The Defiant Ones
Stanley Kramer, USA, 1958, 35mm, 96m
A huge hit when it was released,
The Defiant Ones stars Sidney Poitier and Tony Curtis as escaped convicts from a chain gang in the South who are literally yoked together. In The Devil Finds Work, Baldwin states that this domestic drama about race during the middle of the last century “is being offered as a metaphor for the ordeal of black-white relations in America, an ordeal, the film is saying, that has brought us closer together than we know.” It is this effort “of the most disastrous sentimentality to bring black men into the white American nightmare” that the author suggests caused Harlem audiences to resent the film while white liberal viewers applauded.

My Childhood Part 2: James Baldwin’s Harlem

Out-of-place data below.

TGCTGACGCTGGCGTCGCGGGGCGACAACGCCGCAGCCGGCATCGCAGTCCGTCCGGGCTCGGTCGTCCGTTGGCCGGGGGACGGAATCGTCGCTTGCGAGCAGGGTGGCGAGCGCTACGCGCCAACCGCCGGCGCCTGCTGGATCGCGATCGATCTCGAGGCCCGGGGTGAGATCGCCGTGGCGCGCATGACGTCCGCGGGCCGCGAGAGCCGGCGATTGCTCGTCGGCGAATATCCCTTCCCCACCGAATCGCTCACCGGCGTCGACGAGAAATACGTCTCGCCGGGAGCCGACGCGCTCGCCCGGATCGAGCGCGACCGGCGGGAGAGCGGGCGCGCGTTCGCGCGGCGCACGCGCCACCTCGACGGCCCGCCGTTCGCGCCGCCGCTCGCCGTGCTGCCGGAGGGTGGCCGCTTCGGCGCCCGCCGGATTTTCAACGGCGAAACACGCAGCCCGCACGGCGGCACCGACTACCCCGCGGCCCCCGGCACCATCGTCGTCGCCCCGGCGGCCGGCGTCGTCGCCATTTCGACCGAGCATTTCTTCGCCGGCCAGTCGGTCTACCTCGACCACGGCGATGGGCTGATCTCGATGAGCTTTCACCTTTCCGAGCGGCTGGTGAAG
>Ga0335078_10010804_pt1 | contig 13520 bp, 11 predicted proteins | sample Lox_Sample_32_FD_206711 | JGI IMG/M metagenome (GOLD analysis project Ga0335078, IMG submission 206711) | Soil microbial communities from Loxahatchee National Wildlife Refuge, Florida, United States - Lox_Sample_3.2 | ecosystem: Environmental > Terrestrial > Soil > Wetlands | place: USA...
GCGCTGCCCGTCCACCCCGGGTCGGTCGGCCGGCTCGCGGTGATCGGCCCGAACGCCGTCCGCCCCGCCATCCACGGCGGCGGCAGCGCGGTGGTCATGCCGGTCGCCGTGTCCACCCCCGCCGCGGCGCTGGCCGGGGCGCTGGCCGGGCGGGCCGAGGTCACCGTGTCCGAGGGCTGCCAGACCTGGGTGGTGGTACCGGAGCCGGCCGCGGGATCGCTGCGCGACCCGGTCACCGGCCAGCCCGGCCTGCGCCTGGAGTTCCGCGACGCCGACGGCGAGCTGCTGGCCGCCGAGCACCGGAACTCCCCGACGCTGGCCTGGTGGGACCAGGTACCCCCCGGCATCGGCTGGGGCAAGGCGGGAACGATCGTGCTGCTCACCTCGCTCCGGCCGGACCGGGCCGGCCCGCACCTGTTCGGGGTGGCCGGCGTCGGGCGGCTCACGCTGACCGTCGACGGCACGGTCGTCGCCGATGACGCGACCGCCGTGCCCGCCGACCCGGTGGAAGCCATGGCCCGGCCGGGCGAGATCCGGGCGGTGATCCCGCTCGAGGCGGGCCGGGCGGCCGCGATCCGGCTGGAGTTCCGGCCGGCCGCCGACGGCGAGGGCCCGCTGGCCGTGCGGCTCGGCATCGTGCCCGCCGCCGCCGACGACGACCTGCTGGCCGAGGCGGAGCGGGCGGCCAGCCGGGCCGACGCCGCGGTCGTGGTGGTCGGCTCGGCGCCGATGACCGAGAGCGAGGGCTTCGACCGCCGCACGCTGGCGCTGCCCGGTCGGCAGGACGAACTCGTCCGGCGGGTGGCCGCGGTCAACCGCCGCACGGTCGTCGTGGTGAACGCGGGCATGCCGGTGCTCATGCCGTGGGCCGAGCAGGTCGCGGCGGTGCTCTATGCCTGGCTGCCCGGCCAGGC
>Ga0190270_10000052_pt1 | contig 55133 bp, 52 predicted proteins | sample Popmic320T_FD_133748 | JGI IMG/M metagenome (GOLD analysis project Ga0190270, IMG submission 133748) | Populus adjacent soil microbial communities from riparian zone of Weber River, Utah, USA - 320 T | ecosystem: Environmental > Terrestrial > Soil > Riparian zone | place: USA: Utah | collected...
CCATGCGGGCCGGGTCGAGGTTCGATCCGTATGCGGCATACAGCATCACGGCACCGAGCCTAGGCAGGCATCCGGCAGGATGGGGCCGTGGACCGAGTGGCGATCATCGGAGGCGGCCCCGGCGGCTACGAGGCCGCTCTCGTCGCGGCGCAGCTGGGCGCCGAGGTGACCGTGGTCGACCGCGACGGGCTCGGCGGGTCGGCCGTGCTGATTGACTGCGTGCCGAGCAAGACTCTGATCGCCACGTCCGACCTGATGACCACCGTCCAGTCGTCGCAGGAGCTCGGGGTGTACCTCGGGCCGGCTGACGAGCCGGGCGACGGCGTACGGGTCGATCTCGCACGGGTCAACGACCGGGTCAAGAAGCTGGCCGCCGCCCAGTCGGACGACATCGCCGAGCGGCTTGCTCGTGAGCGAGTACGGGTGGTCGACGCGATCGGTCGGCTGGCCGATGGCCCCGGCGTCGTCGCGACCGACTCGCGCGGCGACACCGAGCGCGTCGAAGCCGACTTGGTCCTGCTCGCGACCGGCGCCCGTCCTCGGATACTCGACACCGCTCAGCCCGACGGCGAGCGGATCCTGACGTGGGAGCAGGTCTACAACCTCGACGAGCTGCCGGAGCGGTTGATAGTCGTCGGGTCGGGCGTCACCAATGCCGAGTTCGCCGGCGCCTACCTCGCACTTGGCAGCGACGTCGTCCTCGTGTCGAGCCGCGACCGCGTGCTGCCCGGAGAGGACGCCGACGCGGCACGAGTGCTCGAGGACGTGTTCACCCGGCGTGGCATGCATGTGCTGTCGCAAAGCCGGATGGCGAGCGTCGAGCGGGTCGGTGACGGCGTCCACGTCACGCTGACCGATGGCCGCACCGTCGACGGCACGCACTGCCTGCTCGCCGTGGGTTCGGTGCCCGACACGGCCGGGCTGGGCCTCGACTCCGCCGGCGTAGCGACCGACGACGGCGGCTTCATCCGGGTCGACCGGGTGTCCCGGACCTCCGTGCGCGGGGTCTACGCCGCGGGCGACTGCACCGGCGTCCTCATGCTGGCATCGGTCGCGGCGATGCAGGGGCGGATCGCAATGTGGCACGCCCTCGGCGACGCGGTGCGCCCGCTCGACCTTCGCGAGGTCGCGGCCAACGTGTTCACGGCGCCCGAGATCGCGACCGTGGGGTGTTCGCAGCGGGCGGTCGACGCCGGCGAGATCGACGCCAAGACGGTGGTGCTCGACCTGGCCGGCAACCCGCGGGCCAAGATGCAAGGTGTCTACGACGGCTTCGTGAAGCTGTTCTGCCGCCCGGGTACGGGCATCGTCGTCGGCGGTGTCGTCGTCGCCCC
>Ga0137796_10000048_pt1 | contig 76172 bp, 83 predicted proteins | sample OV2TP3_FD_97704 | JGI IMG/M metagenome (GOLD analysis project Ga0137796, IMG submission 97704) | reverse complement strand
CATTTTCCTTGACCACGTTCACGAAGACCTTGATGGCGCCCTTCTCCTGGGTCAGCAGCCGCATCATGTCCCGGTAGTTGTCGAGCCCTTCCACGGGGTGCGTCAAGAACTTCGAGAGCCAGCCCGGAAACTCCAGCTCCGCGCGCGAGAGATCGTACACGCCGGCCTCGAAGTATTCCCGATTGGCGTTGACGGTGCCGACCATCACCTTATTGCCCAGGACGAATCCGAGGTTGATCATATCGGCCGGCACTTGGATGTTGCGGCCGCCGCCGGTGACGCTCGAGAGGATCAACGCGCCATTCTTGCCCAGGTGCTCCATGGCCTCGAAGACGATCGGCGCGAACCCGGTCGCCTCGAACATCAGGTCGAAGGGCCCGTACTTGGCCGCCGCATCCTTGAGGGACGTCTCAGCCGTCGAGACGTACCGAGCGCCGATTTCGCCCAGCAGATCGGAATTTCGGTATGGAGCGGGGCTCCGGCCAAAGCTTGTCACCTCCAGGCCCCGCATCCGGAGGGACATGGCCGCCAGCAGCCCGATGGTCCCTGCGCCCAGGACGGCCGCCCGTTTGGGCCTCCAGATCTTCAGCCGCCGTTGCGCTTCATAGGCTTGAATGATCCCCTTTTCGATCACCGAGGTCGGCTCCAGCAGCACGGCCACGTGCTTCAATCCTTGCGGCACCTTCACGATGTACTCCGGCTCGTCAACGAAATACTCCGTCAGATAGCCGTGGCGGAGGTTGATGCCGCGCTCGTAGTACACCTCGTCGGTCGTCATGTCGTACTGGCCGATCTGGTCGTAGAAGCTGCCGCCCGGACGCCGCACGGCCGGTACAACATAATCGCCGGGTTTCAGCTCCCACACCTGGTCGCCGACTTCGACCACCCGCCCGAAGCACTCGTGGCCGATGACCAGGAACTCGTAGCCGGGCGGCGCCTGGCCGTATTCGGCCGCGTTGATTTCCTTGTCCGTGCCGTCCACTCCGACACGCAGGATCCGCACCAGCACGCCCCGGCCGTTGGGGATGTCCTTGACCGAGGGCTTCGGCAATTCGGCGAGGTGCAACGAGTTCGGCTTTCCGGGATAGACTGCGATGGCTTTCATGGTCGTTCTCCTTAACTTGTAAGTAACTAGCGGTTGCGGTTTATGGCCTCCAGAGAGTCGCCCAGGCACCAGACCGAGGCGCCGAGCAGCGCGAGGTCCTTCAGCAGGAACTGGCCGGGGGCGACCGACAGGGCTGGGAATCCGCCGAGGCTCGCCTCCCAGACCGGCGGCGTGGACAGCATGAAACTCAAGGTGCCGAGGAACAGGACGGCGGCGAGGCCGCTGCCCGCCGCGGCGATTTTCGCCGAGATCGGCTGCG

Arthur Barron, USA, 1964, digital projection, 30m
James Baldwin narrates how his early years in Harlem made him alive to the forces at work in the city and American society to manage the black population. Describing the economic and visual disparity of New York’s famed Fifth Avenue that runs through Manhattan and Harlem, Baldwin reminds us that the “avenue is elsewhere the renowned and elegant Fifth,” but venturing north “we find ourselves on wide, filthy, hostile Fifth Avenue, facing a project which hangs over the avenue like a monument to the folly, and cowardice of good intentions.”